In 2018, India became the fourth largest automobile market in the world, racing past Germany. But the industry hit multiple speed bumps in the following year, and the sales slowed down. This year, the Covid-19 pandemic has brought the industry to a screeching halt. In April, not one vehicle was sold in the country.
As the government has started easing the lockdown, the industry is beginning to rev up, albeit slowly, hoping that there will be some recovery by the beginning of the festive season.
In the financial year ended in March 2020, passenger vehicle sales declined 17.82 per cent from the previous year, according to data from Society of Indian Automobile Manufacturers. Two-wheeler sales fell 17.76 per cent, truck and bus sales were down 28.75 per cent and three-wheeler sales dipped 9 per cent. Various factors hurt demand last year. New safety regulations pushed up prices, mandatory long-term insurance led to higher cost of ownership and the new Bharat Stage VI fuel emission norms caused uncertainty about the sale of BS IV vehicles. The Covid-19 pandemic hit harder, as the nationwide lockdown forced companies to suspend manufacturing, sales and service.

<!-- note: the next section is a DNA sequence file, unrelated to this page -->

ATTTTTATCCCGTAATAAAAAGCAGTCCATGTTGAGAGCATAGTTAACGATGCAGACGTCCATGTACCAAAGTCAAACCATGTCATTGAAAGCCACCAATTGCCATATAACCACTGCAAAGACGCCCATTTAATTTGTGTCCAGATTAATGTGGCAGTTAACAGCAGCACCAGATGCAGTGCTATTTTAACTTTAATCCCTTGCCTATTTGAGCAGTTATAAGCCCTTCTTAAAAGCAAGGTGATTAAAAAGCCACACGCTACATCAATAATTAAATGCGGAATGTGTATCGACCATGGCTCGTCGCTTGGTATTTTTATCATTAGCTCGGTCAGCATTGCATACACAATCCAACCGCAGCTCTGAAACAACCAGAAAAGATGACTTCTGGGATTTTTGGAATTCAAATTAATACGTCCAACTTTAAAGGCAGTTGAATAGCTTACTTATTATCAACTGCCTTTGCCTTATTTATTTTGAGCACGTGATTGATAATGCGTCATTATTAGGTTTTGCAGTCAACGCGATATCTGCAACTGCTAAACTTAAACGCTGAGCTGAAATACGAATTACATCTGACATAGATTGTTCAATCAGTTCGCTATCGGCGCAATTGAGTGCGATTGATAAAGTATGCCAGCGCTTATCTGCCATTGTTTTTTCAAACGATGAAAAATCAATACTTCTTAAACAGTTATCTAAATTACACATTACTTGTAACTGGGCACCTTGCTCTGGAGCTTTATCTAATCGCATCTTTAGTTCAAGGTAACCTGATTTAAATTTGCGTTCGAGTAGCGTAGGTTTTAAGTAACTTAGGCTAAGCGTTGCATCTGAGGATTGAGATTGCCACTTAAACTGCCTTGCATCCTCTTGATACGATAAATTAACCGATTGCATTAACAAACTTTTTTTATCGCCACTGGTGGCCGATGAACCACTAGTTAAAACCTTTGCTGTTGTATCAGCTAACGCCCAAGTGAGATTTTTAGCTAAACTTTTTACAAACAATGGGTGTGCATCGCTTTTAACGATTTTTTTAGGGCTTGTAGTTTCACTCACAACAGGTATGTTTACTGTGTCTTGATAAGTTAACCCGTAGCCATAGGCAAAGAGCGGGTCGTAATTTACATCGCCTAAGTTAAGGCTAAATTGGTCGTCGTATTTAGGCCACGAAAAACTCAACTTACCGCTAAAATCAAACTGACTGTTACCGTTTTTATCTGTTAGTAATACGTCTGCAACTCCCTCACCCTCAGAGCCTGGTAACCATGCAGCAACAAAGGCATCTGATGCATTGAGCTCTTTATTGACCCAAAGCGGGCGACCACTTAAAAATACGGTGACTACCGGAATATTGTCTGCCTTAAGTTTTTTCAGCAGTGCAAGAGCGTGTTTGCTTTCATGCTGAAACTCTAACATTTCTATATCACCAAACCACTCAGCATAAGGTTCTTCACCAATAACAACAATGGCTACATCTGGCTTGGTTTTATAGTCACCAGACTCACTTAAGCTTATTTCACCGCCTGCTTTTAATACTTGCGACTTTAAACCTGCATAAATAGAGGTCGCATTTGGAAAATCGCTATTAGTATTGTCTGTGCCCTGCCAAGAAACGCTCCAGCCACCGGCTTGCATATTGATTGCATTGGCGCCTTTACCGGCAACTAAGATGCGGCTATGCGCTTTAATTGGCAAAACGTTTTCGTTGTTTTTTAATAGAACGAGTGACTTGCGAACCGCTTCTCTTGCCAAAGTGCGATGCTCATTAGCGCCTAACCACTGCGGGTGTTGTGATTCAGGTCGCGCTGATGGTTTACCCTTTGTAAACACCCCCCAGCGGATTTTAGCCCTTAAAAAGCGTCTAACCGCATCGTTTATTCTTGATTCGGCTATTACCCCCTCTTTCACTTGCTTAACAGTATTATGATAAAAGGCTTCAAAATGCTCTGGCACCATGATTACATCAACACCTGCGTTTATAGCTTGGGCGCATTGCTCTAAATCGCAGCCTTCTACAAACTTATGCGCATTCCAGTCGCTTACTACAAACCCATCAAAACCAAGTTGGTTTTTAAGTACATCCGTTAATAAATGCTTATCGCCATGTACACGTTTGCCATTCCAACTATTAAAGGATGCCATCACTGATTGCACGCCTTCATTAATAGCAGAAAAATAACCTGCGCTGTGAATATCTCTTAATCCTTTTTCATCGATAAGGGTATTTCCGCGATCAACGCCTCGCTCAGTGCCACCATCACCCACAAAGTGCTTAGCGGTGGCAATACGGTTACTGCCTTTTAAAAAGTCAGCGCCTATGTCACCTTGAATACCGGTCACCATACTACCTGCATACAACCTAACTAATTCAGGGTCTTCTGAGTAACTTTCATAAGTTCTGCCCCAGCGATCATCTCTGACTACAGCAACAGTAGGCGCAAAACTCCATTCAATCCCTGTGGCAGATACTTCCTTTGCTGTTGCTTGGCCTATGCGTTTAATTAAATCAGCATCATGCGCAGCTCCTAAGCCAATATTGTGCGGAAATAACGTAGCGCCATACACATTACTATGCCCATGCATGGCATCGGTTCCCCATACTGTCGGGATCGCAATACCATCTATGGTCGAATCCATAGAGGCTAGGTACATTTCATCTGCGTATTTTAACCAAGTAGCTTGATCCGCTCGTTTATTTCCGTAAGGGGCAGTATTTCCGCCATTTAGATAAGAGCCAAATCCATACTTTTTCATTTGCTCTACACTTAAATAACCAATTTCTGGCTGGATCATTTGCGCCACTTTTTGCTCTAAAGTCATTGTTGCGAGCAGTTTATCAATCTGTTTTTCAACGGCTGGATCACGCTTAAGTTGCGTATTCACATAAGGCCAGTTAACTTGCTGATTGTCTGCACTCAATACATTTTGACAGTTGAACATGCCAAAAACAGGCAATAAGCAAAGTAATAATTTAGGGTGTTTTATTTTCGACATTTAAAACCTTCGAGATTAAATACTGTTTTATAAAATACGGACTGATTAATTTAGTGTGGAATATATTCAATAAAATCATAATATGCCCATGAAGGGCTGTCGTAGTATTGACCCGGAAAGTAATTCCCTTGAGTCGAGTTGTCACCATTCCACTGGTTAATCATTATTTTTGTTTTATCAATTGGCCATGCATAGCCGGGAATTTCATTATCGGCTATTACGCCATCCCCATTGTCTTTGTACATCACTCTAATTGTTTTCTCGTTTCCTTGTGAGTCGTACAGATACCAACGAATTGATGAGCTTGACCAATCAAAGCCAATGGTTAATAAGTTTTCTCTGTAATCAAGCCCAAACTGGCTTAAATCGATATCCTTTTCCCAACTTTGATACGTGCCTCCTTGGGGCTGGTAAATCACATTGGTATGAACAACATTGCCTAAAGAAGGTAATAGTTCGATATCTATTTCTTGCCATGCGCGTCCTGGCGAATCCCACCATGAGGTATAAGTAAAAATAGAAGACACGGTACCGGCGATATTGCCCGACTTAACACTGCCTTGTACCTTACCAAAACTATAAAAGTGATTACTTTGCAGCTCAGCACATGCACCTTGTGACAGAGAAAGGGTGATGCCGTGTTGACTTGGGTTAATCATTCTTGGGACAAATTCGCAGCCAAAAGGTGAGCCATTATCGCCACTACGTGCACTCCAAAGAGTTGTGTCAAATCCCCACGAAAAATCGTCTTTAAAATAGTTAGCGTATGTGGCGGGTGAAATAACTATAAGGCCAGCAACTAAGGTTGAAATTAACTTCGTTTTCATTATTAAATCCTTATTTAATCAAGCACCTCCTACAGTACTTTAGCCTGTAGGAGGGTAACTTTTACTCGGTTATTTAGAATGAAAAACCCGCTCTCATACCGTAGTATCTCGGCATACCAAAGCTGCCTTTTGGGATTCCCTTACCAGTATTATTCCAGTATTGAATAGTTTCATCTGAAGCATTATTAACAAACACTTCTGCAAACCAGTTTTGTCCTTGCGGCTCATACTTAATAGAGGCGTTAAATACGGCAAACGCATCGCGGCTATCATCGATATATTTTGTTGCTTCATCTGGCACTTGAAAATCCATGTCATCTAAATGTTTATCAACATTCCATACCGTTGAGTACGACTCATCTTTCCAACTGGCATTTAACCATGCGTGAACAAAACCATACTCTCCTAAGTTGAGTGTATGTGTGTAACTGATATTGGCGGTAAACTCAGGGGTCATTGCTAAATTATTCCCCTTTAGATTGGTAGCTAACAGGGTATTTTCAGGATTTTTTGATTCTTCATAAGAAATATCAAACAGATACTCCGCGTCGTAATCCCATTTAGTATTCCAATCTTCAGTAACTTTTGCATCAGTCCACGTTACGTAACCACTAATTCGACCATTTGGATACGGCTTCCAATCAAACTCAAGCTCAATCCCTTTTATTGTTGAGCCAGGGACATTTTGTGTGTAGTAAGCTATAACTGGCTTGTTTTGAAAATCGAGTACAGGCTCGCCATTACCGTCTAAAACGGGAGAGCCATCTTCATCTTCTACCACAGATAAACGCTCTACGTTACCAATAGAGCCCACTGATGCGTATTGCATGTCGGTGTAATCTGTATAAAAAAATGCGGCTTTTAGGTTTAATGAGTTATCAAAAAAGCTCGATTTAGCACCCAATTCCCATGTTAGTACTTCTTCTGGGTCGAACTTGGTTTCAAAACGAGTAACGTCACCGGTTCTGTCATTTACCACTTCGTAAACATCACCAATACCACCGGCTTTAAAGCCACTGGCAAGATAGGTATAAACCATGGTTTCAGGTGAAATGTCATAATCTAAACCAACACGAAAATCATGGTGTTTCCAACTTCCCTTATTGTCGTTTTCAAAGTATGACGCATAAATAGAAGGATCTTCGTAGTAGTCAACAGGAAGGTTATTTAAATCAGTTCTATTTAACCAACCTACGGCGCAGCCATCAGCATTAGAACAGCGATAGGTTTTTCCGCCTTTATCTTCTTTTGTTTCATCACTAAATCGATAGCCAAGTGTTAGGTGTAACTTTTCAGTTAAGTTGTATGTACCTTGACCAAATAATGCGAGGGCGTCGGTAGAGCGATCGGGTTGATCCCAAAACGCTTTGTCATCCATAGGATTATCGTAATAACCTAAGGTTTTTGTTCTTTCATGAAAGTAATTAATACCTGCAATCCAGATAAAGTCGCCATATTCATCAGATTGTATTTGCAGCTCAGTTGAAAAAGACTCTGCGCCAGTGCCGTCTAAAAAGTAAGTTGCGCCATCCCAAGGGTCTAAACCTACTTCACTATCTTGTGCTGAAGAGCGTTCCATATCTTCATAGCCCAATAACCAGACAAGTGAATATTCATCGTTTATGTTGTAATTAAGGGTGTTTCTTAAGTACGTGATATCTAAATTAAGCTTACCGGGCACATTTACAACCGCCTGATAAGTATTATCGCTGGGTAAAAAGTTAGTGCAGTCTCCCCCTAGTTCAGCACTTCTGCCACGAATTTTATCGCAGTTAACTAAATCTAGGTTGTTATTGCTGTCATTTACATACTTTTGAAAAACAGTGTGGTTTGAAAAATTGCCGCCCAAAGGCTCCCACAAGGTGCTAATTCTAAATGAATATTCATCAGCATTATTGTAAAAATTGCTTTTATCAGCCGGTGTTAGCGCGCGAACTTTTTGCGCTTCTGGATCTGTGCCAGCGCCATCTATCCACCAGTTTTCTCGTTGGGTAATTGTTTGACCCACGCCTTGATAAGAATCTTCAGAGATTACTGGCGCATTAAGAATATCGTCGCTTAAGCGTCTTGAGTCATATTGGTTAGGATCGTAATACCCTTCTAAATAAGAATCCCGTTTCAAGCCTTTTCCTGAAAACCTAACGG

The month of May, however, has given some hope for automakers. Factories started reopening, although in a limited capacity, and dealerships and service stations have also started functioning. Hyundai, the second largest car manufacturer in the country, restarted operations at its Sriperumbudur plant near Chennai on May 8. Maruti Suzuki, the country’s largest carmaker, restarted production at the Manesar plant in Haryana on May 12 and at the Gurugram plant on May 18. Volkswagen said 70 per cent of its dealerships had opened and dispatches from its production plant had begun. Most other manufacturers have also resumed their operations.
And, they are all following a new set of guidelines for a safer work environment. Companies have also issued new standard operating procedures and safety initiatives for their dealers, which include minimal interactions and maintaining prudent social distance in customer engagements.
Many key automobile markets, however, are in the red zone and cities like Mumbai, Delhi, Chennai and Ahmedabad continue to remain under strict lockdown. Automakers have devised innovative ways to tackle this. “There has been a noticeable shift in the recent past where digital models of retail and sales are garnering traction among buyers,” said S.S. Kim, managing director and CEO of Hyundai Motor India. The company was among the first movers, launching an online sales platform called ‘Click to Buy’ in January.